In my experience this premise does not hold at all for knowledge work like software development, programming, software testing, and requirements gathering. We are working with highly educated people in software development. That’s why we should stop to treat them as unmotivated body-leases, and start to treat them as adults self-responsible for their actions, and able to learn how to do better work on their own. While it helps for line managers to know about stuff like CI, TDD, ATDD, ET, and so on, I find it worrying to see a management certification program claiming as one of their benefits that the managers will later on be able to work as Scrum developer.

Final point, I am on the edge to call this certification snake oil. Despite my efforts to find out which basis this program is built upon, or who has been involved in creating it, I could not figure it out on their web-site. If you read the English language version, you will even see a relict from the translation process in German there (as of this writing – I am quite certain, they will remove it later). Here is a screenshot.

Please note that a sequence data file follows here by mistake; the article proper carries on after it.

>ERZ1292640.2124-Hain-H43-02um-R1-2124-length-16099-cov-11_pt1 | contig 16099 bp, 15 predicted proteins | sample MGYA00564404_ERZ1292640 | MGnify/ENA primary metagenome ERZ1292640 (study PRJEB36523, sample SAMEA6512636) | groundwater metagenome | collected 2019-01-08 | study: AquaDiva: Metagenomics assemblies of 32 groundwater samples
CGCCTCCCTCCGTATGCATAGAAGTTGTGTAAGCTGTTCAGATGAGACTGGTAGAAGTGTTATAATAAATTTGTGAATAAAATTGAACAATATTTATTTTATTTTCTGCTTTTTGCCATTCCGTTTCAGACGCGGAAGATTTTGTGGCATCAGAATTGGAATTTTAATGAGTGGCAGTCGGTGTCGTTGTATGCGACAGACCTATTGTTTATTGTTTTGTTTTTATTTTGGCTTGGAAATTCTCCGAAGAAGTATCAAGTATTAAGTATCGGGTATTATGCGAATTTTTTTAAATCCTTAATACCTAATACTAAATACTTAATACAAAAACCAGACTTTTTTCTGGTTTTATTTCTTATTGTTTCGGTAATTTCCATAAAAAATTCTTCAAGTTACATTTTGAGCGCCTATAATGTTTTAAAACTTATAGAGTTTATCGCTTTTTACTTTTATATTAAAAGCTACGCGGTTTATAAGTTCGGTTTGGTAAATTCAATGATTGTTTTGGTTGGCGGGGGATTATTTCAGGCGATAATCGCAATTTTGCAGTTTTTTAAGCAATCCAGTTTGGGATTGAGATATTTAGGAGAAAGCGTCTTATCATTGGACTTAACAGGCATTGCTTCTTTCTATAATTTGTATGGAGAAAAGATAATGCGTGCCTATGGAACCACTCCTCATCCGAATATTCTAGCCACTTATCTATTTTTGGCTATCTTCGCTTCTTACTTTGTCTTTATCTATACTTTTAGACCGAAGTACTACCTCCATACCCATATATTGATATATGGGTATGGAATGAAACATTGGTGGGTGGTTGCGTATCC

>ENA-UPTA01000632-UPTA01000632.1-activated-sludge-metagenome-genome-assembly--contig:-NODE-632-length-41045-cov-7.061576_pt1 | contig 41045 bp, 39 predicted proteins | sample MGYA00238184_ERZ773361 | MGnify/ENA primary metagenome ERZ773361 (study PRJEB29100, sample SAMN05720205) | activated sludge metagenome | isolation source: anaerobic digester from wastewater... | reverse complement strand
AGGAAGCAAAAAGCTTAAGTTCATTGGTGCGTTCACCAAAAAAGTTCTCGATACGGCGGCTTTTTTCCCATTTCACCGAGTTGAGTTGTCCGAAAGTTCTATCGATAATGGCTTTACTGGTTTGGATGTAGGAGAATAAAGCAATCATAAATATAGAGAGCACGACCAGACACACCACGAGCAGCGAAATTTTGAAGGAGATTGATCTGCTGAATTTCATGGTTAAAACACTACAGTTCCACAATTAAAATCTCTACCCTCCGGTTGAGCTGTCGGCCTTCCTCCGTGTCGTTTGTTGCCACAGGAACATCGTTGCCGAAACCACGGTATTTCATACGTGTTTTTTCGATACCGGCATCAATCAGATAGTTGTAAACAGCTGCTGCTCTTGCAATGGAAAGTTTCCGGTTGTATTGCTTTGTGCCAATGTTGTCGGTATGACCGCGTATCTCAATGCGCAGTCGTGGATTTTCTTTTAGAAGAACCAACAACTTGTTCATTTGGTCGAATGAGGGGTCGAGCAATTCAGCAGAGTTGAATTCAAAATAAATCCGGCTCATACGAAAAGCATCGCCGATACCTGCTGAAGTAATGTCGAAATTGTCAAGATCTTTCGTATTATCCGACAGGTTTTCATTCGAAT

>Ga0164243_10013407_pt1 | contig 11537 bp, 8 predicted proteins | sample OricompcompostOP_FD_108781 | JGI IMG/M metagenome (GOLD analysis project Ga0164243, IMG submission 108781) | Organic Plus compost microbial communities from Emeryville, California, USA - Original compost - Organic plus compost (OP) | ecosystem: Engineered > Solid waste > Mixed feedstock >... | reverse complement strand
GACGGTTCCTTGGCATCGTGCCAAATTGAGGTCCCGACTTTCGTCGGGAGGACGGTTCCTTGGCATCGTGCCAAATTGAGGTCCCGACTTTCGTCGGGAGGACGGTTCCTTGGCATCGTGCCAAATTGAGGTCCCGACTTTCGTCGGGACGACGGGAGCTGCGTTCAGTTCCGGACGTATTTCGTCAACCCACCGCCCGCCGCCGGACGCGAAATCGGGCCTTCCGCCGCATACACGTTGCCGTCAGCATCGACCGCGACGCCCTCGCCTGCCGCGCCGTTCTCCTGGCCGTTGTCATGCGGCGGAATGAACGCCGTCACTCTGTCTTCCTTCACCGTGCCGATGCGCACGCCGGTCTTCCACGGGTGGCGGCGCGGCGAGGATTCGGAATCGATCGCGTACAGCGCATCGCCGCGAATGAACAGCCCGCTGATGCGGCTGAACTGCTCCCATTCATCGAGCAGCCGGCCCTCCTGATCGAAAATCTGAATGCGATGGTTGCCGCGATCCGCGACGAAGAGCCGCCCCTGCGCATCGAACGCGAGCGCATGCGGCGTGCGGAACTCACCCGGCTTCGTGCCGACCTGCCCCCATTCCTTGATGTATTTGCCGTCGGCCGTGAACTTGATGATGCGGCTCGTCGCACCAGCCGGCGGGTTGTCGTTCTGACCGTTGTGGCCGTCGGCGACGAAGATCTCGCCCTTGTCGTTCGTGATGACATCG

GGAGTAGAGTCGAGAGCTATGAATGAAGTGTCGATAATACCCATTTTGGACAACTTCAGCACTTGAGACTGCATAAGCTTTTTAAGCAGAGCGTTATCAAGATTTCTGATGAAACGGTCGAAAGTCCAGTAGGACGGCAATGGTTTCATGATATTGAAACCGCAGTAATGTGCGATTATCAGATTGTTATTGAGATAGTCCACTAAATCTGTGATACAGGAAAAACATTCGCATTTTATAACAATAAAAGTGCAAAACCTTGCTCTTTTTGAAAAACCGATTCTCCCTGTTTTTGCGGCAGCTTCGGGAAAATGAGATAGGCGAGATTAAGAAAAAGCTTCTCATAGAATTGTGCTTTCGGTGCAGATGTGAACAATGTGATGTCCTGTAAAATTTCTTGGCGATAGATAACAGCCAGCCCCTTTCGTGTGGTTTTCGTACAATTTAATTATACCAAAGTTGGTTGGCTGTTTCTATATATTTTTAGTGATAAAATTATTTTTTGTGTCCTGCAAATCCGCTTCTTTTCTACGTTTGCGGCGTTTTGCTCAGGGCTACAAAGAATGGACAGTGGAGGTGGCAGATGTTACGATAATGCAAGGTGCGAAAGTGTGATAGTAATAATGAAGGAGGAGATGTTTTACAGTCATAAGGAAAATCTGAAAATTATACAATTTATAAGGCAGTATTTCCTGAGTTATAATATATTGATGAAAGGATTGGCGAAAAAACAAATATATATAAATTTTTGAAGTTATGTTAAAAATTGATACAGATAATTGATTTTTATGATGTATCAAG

I think there is a place for managers from traditional organizations understanding Scrum, and Agile, and enabling them to provide their value to high-productive, highly self-managed teams. I don’t think we need a certification for this, but I am afraid there will be more programs like this in the near future. I hope that the Scrum Alliance and Scrum.org can set aside their differences, and join forces in freeing the world of software development from this crap.

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7 thoughts on “Certified Scrum Manager – somewhat more than a rant”

  1. I was utterly shocked when I saw that program. Utterly ridiculous IMO. “Certification” serves one purpose in my mind, starting your education. We’re running the ACP course at work right now as a counter-measure to the geniuses who decided to send all their PM’s to PMI waterfall training during a LEAN transformation and it’s remarkable to hear the questions these guys have.